The Breakdown | Explaining Southern California's economy

Should Santa displays allow DIY cell-phone photos with St. Nick?

Angie Sanders' family photo with a free community event
Angie Sanders' family photo with a free community event
Courtesy Angie Sanders
Angie Sanders' family photo with a free community event
Cherry Hill Photo uses this sign on its Santa sets in shopping malls.
Cherry Hill Photo

Listen to

Download this 0.0MB

Kids have been photographed on Santa's lap at shopping malls for decades, but in the age of cell phone cameras, parents who snap their own sometime find malls aren't happy about it.

Many mall operators hire outside companies to run the Santa photo spots.   Cherry Hill Photo takes the pictures at the Westfield Culver City, and other Westfield malls in the Los Angeles area.   The firm has a sign on its Santa set that states:   'Personal Cameras and Cell Phone Cameras are not permitted. Visits are always welcome.'  

“It turned me 'Bah, humbug!' for a moment,” said Angie Sanders, a stay-at-home mom from Tarzana, who saw a similar sign when she took her 3-year-old son to sit with Santa at the Northridge Fashion Center.   The cheapest Santa photo package she could buy there was $25.   More than she was willing to pay.

RELATED: Do you have an awkward Santa photo? Submit here. 

"Because $25 is more money than you spend on one gift," Sanders said. "I just felt it was so unfair."   

Worldwide Photography shoots Santa photos at the Northridge Fashion Center and other malls operated by the General Growth Properties, including the Glendale Galleria. From Worldwide's statement regarding photos with Santa Claus:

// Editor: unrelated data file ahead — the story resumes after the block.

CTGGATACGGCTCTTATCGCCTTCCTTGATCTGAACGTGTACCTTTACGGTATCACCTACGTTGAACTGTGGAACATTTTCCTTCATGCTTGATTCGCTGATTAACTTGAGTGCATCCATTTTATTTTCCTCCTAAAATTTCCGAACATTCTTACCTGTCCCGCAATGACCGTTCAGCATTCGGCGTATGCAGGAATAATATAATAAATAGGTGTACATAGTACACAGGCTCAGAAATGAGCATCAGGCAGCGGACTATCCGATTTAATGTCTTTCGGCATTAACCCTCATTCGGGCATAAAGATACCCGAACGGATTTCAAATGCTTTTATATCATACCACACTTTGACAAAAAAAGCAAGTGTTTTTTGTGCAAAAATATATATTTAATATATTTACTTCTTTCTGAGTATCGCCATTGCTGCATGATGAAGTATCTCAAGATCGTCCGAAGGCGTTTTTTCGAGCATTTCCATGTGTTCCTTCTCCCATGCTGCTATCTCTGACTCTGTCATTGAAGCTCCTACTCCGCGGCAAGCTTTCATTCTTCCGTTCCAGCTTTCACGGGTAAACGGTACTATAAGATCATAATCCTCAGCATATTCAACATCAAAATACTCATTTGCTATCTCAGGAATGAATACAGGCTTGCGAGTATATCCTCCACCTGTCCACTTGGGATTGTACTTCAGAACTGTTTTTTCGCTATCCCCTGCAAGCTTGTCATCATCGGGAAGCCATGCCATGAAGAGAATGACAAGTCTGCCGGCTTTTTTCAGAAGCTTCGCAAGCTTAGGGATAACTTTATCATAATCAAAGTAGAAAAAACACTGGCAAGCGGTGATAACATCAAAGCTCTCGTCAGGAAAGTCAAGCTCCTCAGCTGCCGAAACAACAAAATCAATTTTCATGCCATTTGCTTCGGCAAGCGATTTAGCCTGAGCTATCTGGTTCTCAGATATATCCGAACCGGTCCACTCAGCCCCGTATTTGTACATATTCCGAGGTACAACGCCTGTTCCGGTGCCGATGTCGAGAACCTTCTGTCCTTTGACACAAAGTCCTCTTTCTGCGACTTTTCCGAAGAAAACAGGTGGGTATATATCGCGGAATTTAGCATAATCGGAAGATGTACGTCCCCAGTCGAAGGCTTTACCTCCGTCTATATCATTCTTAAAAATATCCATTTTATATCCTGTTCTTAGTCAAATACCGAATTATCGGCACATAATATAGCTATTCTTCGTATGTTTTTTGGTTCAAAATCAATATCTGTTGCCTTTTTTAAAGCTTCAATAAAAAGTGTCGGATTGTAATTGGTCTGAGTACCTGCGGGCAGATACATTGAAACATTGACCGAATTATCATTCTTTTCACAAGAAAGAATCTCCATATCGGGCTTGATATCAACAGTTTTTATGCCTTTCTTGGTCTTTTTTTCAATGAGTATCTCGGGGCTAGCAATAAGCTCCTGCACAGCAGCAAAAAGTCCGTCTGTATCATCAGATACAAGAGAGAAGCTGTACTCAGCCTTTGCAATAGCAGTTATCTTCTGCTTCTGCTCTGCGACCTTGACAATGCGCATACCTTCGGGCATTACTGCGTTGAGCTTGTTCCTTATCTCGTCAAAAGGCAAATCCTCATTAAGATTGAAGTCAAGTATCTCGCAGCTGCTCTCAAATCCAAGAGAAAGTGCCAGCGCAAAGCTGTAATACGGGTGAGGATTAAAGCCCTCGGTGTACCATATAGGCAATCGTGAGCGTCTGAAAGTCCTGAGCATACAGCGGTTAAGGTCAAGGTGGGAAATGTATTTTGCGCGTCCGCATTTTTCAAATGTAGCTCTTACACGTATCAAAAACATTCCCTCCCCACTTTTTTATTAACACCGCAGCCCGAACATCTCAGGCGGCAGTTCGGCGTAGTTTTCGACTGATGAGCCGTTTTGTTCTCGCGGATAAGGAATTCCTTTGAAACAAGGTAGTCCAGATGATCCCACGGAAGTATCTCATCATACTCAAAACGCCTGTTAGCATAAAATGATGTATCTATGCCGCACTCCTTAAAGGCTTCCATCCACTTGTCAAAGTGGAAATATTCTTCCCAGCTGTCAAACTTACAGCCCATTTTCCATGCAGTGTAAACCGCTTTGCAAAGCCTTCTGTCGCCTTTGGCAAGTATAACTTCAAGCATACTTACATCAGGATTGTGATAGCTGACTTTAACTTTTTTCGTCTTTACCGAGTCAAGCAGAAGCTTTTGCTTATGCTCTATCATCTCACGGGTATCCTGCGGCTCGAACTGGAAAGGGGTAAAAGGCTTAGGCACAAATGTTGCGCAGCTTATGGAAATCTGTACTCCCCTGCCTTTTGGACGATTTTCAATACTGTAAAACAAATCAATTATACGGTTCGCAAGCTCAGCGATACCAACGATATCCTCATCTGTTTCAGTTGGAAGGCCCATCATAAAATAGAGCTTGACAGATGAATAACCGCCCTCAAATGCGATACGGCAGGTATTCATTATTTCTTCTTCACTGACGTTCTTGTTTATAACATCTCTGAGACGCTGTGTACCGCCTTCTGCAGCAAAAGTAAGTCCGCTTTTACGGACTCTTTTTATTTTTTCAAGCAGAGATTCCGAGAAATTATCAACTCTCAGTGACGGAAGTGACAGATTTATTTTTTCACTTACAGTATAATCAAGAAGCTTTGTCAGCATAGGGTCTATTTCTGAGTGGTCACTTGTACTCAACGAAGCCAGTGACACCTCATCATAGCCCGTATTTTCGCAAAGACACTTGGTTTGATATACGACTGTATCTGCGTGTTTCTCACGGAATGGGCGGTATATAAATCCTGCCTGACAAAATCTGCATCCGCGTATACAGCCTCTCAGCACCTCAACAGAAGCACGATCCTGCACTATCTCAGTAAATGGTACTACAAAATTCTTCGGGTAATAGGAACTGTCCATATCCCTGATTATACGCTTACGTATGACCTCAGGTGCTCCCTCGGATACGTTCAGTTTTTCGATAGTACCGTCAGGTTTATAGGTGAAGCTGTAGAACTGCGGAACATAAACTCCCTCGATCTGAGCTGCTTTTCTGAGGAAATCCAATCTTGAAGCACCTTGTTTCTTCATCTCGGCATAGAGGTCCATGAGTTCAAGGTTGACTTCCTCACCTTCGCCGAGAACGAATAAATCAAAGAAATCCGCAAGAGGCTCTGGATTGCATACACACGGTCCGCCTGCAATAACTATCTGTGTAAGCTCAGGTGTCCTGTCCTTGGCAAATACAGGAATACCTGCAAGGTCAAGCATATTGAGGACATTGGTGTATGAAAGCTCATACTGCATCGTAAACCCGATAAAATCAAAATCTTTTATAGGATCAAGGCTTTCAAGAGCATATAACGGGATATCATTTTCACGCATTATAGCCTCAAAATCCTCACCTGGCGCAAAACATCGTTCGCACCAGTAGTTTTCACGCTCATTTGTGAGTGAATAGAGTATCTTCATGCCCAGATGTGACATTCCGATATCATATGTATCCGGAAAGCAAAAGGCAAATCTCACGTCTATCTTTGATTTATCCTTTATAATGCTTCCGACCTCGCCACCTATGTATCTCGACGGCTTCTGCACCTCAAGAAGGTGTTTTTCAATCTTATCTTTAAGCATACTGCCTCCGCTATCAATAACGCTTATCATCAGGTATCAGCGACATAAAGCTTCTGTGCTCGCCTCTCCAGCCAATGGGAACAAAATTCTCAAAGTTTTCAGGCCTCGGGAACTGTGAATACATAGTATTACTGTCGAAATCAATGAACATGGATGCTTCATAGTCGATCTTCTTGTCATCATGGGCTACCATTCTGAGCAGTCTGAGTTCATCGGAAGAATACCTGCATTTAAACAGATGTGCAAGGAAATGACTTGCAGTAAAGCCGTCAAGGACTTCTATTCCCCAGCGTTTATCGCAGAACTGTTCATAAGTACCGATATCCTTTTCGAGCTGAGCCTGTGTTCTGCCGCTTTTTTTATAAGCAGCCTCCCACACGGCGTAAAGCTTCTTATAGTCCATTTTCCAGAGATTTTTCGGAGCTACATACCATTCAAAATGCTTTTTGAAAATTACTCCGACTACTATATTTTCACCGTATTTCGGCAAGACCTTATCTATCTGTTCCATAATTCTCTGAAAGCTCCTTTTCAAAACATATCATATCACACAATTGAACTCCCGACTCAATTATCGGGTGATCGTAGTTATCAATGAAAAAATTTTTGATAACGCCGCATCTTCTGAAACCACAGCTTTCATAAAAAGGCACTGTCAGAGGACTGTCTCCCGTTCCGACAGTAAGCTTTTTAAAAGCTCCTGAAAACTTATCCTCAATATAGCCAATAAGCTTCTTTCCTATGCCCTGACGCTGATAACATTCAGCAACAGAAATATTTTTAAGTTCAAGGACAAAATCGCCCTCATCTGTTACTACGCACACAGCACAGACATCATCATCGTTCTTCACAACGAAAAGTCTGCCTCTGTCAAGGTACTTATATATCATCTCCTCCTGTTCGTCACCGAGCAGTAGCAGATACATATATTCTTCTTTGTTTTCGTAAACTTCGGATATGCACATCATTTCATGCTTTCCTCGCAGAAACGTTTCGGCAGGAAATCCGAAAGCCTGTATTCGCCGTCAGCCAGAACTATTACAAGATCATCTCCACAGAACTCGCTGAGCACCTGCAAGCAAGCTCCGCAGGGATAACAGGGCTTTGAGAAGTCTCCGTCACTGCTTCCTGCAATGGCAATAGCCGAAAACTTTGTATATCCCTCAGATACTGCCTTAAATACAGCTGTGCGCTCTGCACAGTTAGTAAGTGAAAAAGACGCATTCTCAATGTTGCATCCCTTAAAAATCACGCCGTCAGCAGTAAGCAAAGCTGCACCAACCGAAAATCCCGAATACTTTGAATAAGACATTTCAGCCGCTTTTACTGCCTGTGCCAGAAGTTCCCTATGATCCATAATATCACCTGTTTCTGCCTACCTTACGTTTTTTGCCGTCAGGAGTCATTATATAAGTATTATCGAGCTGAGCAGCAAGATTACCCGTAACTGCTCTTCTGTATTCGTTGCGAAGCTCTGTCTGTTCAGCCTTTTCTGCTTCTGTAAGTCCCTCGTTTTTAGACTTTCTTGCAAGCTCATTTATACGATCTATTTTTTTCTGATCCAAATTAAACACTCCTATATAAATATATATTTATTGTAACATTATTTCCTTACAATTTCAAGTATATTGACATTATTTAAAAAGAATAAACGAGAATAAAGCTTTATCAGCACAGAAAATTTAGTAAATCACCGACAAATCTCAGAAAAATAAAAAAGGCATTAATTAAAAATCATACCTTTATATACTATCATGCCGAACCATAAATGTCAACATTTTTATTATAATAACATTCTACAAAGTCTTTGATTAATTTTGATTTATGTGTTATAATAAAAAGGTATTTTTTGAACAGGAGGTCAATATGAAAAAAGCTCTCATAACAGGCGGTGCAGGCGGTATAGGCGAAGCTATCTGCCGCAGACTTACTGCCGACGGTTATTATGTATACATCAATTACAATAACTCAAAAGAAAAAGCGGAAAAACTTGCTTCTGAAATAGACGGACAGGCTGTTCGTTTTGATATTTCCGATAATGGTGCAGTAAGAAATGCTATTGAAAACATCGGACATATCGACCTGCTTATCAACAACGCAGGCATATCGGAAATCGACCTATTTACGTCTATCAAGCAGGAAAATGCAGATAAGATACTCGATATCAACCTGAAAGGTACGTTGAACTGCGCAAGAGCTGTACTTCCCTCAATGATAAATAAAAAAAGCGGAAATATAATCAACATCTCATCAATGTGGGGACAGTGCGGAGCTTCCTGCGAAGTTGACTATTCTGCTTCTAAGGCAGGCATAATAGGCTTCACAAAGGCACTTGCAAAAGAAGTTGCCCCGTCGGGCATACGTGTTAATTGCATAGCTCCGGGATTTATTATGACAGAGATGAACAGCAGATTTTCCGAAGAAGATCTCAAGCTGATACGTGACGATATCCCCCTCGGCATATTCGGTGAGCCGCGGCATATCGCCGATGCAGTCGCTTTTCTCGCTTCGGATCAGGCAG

Santa Visits at GGP centers in your area are always free. Photo purchases are not required. We realize Santa Claus visits are a holiday tradition many of our shoppers look forward to year after year - and so do we! We ask that patrons refrain from using any photo devices within the confines of the set so that we can bring this tradition back year after year.

 Angie Sanders understands that she's not required to purchase the photos, but believes she should be allowed to take her own.

" I told other friends," Sanders said,  "They were like ‘we didn’t care, we’re just going to take it anyway.’ But then that makes us the bad guy.  We’re not following the rules," she said.

 Jesse Tron , a spokesman for the International  Council of Shopping Centers, said it’s not just at malls where professional photographers have to deal with everybody having a camera.  

"You have plenty of other scenarios where this is somebody’s job, this is their livelihood, this is how they make their living and yet, you know, people have the ability to just snap a photo kind of at will," said Tron.

Worldwide Photography's statement asks patrons to not use their own cameras so that it can bring the tradition back year after year.   Santa, his set, and staff cost money, and photos pay the bills.

Do you think malls should allow KIY cell phone photos with Santa?

Have another idea? Let us know in the comments!